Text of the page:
Sunday, November 30, 2014

Mendota, IL: CB&Q Coaling Tower and Roundhouse

Moved to the towns blog:

Galesburg, IL: Coaling Tower and Roundhouse

Moved to the towns blog:

Friday, November 28, 2014

Covered Hopper Cargo

The number of bays under a covered hopper indicate the type of cargo it is carrying.

5-bays: flour.

20140609 0183-cropped

4-bays: plastic pellets. The bays have a connection for a hose for pneumatic unloading.

Plastic pellets going to a dairy to make milk cartons

 3-bays: grain. A couple of the cars being loaded at the CGB grain elevator in Olney, IL. (Update: also potash.)    Number of bushels a 3-bay hopper can hold

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2-bays: sand. And the cars are shorter. They are also used for other high density cargo such as frac sand, cement, roofing granules, alumina and aggregates. But different cargo types may require different liners.

A 2-bay hopper carrying feed. The resolution was good enough that you can see it was built in 1951. Were 3-bay grain hoppers developed after 1951 is the density of feed (ground grain) enough higher that only 2 bays are needed. The CSX reporting mark indicates Central Transportation Company. As I have mentioned before, my Dad worked for Central Soya. The founder was Dale W. McMillen Sr. I had always heard of Master Mix as their feed division. This posting is the first time I have seen McMillen Feeds. I found a history of Central Soya, but it is more info than I have time to read now. Now that I think about this car some more, 1951 is an early date for any type of covered hopper.

Stan Sienicki posted
Trackside Treasure doesn't take pictures of just the locomotives so I was able to learn that a 2-bay car may also be carrying salt and that sodium chlorate uses pneumatic unloading. And I include a standard 3-bay hopper because BN green is indeed getting rare.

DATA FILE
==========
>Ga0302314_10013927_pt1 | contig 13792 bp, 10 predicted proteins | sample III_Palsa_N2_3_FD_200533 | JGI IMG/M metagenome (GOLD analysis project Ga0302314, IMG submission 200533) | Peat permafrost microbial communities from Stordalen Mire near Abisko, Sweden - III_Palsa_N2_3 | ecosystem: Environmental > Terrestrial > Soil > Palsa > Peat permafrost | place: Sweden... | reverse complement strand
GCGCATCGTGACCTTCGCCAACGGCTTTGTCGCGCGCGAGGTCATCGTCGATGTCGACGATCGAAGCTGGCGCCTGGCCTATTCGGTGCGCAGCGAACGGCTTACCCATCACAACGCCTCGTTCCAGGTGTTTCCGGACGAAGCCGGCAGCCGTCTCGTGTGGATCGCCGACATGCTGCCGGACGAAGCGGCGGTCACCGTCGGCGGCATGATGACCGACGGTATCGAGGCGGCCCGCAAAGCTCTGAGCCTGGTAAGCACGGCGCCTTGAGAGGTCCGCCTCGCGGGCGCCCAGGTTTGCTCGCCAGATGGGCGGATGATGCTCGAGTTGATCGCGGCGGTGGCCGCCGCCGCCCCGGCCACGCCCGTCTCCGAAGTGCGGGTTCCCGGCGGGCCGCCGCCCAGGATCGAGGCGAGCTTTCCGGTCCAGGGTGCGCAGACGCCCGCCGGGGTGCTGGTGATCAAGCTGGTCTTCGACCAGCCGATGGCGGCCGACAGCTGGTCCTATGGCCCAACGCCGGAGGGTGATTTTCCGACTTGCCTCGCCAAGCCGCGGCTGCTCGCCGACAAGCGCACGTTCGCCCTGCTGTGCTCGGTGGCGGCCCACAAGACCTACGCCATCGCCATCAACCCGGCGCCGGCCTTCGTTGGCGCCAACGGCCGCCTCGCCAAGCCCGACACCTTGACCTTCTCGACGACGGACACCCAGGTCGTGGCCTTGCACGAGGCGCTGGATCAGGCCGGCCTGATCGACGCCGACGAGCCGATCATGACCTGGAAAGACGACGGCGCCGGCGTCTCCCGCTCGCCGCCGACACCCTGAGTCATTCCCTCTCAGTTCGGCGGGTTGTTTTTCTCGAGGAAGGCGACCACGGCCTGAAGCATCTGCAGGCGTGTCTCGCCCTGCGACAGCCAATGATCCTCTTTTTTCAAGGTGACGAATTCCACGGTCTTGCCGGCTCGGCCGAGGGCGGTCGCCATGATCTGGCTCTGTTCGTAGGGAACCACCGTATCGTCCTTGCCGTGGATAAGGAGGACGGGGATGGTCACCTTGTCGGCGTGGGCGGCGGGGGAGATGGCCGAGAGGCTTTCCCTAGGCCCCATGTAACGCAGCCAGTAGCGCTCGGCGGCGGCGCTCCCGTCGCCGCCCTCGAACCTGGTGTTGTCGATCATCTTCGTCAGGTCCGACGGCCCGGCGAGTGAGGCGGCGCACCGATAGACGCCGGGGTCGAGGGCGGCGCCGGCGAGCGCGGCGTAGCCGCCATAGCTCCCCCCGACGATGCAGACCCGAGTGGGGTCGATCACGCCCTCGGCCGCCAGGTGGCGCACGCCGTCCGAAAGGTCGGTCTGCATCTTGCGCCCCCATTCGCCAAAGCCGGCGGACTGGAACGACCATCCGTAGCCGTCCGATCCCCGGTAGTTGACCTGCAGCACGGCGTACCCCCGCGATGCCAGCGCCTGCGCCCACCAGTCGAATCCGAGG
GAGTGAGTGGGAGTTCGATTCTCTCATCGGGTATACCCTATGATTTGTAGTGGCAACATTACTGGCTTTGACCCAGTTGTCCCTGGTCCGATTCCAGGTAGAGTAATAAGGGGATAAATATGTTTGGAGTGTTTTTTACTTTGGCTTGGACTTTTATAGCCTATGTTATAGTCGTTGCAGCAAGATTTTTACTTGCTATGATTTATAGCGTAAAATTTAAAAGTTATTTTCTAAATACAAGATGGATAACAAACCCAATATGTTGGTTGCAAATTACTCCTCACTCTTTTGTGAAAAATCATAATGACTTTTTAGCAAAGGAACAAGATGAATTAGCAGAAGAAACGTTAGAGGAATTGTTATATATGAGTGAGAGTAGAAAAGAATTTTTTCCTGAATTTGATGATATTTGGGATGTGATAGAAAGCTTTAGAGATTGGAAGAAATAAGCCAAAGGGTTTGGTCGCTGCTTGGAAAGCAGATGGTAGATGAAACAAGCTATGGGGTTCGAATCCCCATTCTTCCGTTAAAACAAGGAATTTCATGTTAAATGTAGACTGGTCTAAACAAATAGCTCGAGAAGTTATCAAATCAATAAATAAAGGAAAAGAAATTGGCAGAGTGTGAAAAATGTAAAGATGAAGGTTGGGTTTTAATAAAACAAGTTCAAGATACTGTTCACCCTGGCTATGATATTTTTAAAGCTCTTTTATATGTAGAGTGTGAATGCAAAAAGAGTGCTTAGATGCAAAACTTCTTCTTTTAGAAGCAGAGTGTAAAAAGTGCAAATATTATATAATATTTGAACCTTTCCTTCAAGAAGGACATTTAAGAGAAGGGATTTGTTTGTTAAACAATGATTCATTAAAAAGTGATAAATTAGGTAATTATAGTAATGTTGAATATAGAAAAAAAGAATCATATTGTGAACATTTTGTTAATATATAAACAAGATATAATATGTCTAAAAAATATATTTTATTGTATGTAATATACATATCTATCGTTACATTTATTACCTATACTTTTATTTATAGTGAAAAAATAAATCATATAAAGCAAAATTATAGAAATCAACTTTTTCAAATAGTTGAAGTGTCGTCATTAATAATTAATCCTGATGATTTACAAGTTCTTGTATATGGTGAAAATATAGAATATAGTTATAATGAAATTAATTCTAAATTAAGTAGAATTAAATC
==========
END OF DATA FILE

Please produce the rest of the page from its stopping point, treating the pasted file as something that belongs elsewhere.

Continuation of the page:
Trackside Treasure
AXLX 20072 salt cars - your choice graffiti or rust!

Trackside Treasure
UNPX120701 sodium chlorate service cylindrical

Trackside Treasure
BN 461908 rare to see a large "BN" logo!

Tuesday, November 25, 2014

ND&W: Maumee & Western and Napolean, Defiance & Western

Since my home town was Fort Wayne, IN, this video caught my attention. It has a nice write up that explains the fate of the Wabash mainline east of Fort Wayne. The segment east of Liberty Center, OH, and Toledo became a rail-trail. The 51-mile segment between Woodburn, IN, and Liberty Center, OH, was obtained from Norfolk Southern in 1990 by Indiana Hi-Rail Company to form the Maumee & Western Railroad Company (MAW). When Hi-Rail liquidated in 1997, MAW purchased the line. In December, 2012, Pioneer Rail Corp acquired the trackage and formed the subsidiary Napoleon, Defiance & Western Railroad Company to not only operate it, but to maintain it. When the track has not been maintained for 50 years, it becomes news when there is maintenance activity. The Crescent-News in Defiance, OH, took a video of a MoW mowing operation. The mower not only removed brush, it cut trees. Note timestamp 0:51. Note that the equipment design assumes it is the sides of the track that need to be trimmed, not the track bed itself. The track had not been properly maintained since 1964 when the Norfolk and Western, Nickel Plate, Wabash and other railroads merged. This line became redundant with the Nickel Plate line between Fort Wayne, IN, and Toledo, OH.